Another novel feature is that the emulator is separated into two components: the core and the frontend. The core contains all of the emulation logic, while the frontend contains all of the platform-dependent code for reading input and presenting the video and audio to the user. Yes, I do intend to eventually leverage this to create a libretro core.

Another major feature of the emulator's code is that it avoids global state: all of the emulator's subsystems access their state through a struct pointer which is passed as a parameter to every function. This is essentially 'proto-C++' object-oriented C. On top of allowing multiple states to be used (thus theoretically allowing multiple Mega Drives to be emulated at once), this also makes for incredibly efficient rewind support. In fact, both rewinding and save states are entirely features of the frontend: they have been completely abstracted away from the emulation core itself.

You can read more about the quirks of clownmdemu's code in its README.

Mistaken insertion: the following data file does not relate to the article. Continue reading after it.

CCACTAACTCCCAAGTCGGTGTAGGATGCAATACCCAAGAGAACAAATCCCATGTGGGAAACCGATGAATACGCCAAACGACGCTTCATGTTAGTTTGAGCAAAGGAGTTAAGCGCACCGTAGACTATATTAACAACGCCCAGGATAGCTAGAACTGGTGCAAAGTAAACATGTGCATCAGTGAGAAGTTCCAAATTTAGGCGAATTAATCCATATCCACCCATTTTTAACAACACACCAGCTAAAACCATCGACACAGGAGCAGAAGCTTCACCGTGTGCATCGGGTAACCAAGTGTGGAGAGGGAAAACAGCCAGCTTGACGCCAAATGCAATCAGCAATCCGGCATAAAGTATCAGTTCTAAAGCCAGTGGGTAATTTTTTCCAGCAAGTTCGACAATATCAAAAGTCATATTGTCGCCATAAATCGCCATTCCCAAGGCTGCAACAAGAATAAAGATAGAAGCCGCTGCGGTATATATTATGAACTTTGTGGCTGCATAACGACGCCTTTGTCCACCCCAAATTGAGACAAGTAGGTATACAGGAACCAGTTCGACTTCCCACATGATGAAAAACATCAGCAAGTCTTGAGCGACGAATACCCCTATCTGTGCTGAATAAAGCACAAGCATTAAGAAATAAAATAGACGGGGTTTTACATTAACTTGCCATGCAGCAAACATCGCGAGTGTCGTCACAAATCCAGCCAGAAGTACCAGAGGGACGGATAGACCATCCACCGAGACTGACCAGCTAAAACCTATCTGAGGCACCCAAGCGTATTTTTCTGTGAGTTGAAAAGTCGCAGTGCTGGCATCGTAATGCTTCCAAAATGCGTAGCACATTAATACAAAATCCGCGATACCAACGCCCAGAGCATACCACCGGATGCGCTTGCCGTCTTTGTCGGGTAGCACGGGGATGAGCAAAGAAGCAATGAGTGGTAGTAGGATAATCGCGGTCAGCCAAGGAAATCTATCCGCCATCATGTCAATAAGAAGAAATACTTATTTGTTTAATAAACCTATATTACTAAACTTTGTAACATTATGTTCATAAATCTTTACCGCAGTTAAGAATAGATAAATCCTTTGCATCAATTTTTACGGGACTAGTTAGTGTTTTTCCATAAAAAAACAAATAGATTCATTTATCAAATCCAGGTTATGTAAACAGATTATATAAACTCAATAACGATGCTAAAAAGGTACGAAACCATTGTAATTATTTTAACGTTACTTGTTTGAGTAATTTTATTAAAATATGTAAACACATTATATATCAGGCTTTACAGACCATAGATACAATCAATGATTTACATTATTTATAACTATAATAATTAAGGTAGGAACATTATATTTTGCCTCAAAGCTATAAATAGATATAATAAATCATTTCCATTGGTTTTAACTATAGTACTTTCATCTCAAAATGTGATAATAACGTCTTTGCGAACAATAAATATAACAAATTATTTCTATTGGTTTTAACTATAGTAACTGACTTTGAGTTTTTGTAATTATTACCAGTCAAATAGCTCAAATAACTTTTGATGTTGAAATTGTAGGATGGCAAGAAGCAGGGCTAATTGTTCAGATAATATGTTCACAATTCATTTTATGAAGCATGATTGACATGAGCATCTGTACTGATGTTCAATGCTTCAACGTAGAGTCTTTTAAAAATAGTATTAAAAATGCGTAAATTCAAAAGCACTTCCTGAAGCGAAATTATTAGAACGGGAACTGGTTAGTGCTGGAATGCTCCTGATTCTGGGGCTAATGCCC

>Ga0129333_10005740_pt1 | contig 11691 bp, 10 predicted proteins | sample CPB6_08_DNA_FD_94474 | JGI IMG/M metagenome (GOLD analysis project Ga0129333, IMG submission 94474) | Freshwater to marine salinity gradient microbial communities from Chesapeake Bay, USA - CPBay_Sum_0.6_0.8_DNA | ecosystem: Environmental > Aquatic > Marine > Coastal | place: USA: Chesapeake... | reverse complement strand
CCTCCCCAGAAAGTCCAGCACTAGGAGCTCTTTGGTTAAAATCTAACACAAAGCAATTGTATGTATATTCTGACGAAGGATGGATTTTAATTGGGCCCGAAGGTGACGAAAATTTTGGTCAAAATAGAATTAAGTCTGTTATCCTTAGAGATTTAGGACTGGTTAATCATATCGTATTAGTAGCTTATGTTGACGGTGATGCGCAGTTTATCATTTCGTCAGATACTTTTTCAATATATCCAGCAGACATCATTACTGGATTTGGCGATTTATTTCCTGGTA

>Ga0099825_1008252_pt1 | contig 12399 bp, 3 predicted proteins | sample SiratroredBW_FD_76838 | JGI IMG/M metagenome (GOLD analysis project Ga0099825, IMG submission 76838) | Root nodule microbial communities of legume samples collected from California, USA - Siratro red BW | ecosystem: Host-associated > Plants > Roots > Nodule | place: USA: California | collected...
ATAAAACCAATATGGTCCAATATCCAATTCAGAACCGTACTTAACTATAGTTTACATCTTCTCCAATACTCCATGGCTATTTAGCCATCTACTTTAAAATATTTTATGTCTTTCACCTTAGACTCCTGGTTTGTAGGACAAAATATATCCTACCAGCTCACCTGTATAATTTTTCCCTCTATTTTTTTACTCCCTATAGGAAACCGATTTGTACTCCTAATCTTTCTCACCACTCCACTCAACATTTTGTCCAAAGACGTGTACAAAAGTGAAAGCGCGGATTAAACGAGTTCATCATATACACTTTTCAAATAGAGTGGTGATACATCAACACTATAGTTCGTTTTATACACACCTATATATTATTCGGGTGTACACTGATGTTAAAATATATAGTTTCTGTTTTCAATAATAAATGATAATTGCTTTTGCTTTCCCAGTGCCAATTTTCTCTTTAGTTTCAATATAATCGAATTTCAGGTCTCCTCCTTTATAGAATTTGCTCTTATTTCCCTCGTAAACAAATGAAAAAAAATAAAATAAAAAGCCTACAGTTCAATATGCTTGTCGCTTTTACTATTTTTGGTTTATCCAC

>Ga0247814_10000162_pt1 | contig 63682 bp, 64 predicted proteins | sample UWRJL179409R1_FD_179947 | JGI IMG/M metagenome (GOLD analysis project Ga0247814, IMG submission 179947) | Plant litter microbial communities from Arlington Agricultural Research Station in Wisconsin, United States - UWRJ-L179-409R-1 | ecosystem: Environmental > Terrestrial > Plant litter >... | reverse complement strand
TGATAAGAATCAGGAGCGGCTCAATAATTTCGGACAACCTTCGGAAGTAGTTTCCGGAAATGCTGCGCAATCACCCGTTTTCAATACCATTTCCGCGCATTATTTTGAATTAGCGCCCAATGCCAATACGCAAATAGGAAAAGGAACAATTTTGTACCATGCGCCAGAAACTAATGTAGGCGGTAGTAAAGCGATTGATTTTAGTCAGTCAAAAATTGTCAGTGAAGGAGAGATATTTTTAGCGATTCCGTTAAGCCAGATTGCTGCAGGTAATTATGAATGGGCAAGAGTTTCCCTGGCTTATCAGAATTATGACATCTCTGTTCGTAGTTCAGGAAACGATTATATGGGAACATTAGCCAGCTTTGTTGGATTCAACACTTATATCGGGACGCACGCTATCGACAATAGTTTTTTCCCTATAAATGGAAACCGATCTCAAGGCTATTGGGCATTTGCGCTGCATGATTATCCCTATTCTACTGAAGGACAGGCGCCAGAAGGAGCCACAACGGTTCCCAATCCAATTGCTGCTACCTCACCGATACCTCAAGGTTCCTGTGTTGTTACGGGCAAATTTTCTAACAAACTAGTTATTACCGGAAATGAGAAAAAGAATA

Goal
My goal with clownmdemu is not to create the most accurate Mega Drive emulator, nor is it to create the fastest. Rather, mine aims for an in-between: to make an emulator that produces 'correct' behaviour externally while being as efficient as possible internally. External accuracy, yes - internal accuracy, no. An example of this is how the FM and PSG are updated: rather than do so once every clock tick as a real Mega Drive would, the emulator only updates the FM and PSG when the 68k or Z80 attempt to access them, doing so in bulk until they have 'caught up' with the rest of the system.

Download
But what's the use in describing the emulator here? You can try it for yourself: here's a link to where you can download v0.1. Its EXE is 32-bit, and should work on versions of Windows as far back as Windows XP. If you're compiling it yourself on Linux, then that should be simple enough: the build script is CMake, and it depends on the FreeType and SDL2 libraries. Naturally, you can find the latest source code here.

Usage
The controls are currently hardcoded, but aren't hard to change if you edit the frontend's source code. You can find a list of key bindings in the emulator's README. Notably, you can quick-save with F5, quick-load with F9, fast-forward with the space key, and rewind with the R key.

Development
Since starting this emulator, I've been documenting its development on my blog. So far there have been 8 posts, which I'll list here:
I'll try to cross-post future posts here, so that anyone who's interested in this emulator can stay up-to-date with its development.